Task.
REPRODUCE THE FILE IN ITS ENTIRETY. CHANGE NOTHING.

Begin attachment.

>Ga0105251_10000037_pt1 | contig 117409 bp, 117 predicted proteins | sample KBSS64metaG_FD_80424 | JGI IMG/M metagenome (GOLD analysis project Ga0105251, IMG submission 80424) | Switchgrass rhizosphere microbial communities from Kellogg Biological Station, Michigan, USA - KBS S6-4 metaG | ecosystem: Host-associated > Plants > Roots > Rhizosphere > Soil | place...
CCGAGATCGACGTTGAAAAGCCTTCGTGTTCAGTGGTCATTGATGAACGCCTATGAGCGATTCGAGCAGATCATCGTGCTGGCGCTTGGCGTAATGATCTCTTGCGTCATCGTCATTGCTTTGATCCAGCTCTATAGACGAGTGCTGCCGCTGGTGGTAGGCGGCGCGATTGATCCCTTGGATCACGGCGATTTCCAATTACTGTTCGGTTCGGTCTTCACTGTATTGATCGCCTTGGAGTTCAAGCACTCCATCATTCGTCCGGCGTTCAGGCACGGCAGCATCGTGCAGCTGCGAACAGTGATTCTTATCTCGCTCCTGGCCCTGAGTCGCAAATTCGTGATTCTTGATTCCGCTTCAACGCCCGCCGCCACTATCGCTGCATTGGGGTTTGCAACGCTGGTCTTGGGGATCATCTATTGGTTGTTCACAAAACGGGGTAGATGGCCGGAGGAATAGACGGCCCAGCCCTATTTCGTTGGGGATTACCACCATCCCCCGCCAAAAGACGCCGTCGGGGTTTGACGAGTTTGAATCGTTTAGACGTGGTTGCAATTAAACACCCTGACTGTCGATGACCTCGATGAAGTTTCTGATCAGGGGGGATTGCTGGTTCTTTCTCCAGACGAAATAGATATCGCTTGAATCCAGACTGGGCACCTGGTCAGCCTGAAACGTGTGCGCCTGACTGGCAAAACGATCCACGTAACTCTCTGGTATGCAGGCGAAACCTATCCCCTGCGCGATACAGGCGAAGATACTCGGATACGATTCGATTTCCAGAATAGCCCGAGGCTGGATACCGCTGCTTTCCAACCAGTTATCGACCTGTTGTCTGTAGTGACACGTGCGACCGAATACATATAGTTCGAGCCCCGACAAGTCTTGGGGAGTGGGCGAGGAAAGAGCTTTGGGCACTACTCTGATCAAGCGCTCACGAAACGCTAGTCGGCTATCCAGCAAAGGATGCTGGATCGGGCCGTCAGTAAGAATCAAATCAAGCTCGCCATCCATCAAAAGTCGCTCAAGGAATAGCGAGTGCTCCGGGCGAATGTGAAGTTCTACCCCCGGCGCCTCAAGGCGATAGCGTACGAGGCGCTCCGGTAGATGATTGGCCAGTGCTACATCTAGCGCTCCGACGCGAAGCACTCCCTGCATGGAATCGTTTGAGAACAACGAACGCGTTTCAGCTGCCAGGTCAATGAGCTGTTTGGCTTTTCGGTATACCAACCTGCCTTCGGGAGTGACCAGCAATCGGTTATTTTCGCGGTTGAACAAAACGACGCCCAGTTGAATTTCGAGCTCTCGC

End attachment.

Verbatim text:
>Ga0105251_10000037_pt1 | contig 117409 bp, 117 predicted proteins | sample KBSS64metaG_FD_80424 | JGI IMG/M metagenome (GOLD analysis project Ga0105251, IMG submission 80424) | Switchgrass rhizosphere microbial communities from Kellogg Biological Station, Michigan, USA - KBS S6-4 metaG | ecosystem: Host-associated > Plants > Roots > Rhizosphere > Soil | place...
CCGAGATCGACGTTGAAAAGCCTTCGTGTTCAGTGGTCATTGATGAACGCCTATGAGCGATTCGAGCAGATCATCGTGCTGGCGCTTGGCGTAATGATCTCTTGCGTCATCGTCATTGCTTTGATCCAGCTCTATAGACGAGTGCTGCCGCTGGTGGTAGGCGGCGCGATTGATCCCTTGGATCACGGCGATTTCCAATTACTGTTCGGTTCGGTCTTCACTGTATTGATCGCCTTGGAGTTCAAGCACTCCATCATTCGTCCGGCGTTCAGGCACGGCAGCATCGTGCAGCTGCGAACAGTGATTCTTATCTCGCTCCTGGCCCTGAGTCGCAAATTCGTGATTCTTGATTCCGCTTCAACGCCCGCCGCCACTATCGCTGCATTGGGGTTTGCAACGCTGGTCTTGGGGATCATCTATTGGTTGTTCACAAAACGGGGTAGATGGCCGGAGGAATAGACGGCCCAGCCCTATTTCGTTGGGGATTACCACCATCCCCCGCCAAAAGACGCCGTCGGGGTTTGACGAGTTTGAATCGTTTAGACGTGGTTGCAATTAAACACCCTGACTGTCGATGACCTCGATGAAGTTTCTGATCAGGGGGGATTGCTGGTTCTTTCTCCAGACGAAATAGATATCGCTTGAATCCAGACTGGGCACCTGGTCAGCCTGAAACGTGTGCGCCTGACTGGCAAAACGATCCACGTAACTCTCTGGTATGCAGGCGAAACCTATCCCCTGCGCGATACAGGCGAAGATACTCGGATACGATTCGATTTCCAGAATAGCCCGAGGCTGGATACCGCTGCTTTCCAACCAGTTATCGACCTGTTGTCTGTAGTGACACGTGCGACCGAATACATATAGTTCGAGCCCCGACAAGTCTTGGGGAGTGGGCGAGGAAAGAGCTTTGGGCACTACTCTGATCAAGCGCTCACGAAACGCTAGTCGGCTATCCAGCAAAGGATGCTGGATCGGGCCGTCAGTAAGAATCAAATCAAGCTCGCCATCCATCAAAAGTCGCTCAAGGAATAGCGAGTGCTCCGGGCGAATGTGAAGTTCTACCCCCGGCGCCTCAAGGCGATAGCGTACGAGGCGCTCCGGTAGATGATTGGCCAGTGCTACATCTAGCGCTCCGACGCGAAGCACTCCCTGCATGGAATCGTTTGAGAACAACGAACGCGTTTCAGCTGCCAGGTCAATGAGCTGTTTGGCTTTTCGGTATACCAACCTGCCTTCGGGAGTGACCAGCAATCGGTTATTTTCGCGGTTGAACAAAACGACGCCCAGTTGAATTTCGAGCTCTCGC